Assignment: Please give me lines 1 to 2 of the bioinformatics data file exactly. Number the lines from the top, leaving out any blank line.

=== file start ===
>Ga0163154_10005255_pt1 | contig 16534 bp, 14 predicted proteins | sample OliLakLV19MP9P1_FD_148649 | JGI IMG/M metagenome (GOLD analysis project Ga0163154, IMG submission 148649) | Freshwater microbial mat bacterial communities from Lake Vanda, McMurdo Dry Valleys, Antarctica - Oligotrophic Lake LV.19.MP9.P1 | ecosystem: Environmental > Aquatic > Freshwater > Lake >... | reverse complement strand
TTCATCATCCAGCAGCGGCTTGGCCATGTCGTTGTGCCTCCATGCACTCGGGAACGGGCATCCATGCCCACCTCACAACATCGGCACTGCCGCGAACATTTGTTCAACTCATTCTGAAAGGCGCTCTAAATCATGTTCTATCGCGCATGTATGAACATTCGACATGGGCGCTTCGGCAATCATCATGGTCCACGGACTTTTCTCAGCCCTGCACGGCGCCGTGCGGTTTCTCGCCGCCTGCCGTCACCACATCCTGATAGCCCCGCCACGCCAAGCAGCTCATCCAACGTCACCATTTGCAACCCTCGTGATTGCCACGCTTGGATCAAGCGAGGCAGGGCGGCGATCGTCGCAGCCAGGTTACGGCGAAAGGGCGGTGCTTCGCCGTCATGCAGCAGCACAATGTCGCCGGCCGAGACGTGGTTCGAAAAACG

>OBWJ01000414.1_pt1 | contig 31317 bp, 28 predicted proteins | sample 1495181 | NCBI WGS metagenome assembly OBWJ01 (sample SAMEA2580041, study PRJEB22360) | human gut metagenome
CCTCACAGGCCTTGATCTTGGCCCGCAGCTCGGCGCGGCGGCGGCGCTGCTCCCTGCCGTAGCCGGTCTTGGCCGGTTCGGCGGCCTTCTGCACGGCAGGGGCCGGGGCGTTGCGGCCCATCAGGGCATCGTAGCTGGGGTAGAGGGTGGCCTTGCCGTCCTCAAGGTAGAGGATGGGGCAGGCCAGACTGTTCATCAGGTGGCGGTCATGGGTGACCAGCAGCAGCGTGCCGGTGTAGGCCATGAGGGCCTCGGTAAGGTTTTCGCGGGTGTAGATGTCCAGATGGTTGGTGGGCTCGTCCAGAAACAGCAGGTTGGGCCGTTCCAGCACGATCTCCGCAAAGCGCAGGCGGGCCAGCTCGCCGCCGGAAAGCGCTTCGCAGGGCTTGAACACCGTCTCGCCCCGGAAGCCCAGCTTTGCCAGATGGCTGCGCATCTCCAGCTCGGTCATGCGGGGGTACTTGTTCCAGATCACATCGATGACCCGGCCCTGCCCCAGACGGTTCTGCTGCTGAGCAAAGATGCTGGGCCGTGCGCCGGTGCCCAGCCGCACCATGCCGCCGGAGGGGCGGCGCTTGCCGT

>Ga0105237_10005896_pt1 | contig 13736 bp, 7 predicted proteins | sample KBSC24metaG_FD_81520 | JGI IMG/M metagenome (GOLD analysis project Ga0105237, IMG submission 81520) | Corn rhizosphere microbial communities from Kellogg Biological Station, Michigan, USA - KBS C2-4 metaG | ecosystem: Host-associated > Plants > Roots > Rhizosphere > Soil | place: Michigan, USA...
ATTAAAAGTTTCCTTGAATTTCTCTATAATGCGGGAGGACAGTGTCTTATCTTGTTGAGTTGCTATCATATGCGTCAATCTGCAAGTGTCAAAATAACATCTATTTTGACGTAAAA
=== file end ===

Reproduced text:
>Ga0163154_10005255_pt1 | contig 16534 bp, 14 predicted proteins | sample OliLakLV19MP9P1_FD_148649 | JGI IMG/M metagenome (GOLD analysis project Ga0163154, IMG submission 148649) | Freshwater microbial mat bacterial communities from Lake Vanda, McMurdo Dry Valleys, Antarctica - Oligotrophic Lake LV.19.MP9.P1 | ecosystem: Environmental > Aquatic > Freshwater > Lake >... | reverse complement strand
TTCATCATCCAGCAGCGGCTTGGCCATGTCGTTGTGCCTCCATGCACTCGGGAACGGGCATCCATGCCCACCTCACAACATCGGCACTGCCGCGAACATTTGTTCAACTCATTCTGAAAGGCGCTCTAAATCATGTTCTATCGCGCATGTATGAACATTCGACATGGGCGCTTCGGCAATCATCATGGTCCACGGACTTTTCTCAGCCCTGCACGGCGCCGTGCGGTTTCTCGCCGCCTGCCGTCACCACATCCTGATAGCCCCGCCACGCCAAGCAGCTCATCCAACGTCACCATTTGCAACCCTCGTGATTGCCACGCTTGGATCAAGCGAGGCAGGGCGGCGATCGTCGCAGCCAGGTTACGGCGAAAGGGCGGTGCTTCGCCGTCATGCAGCAGCACAATGTCGCCGGCCGAGACGTGGTTCGAAAAACG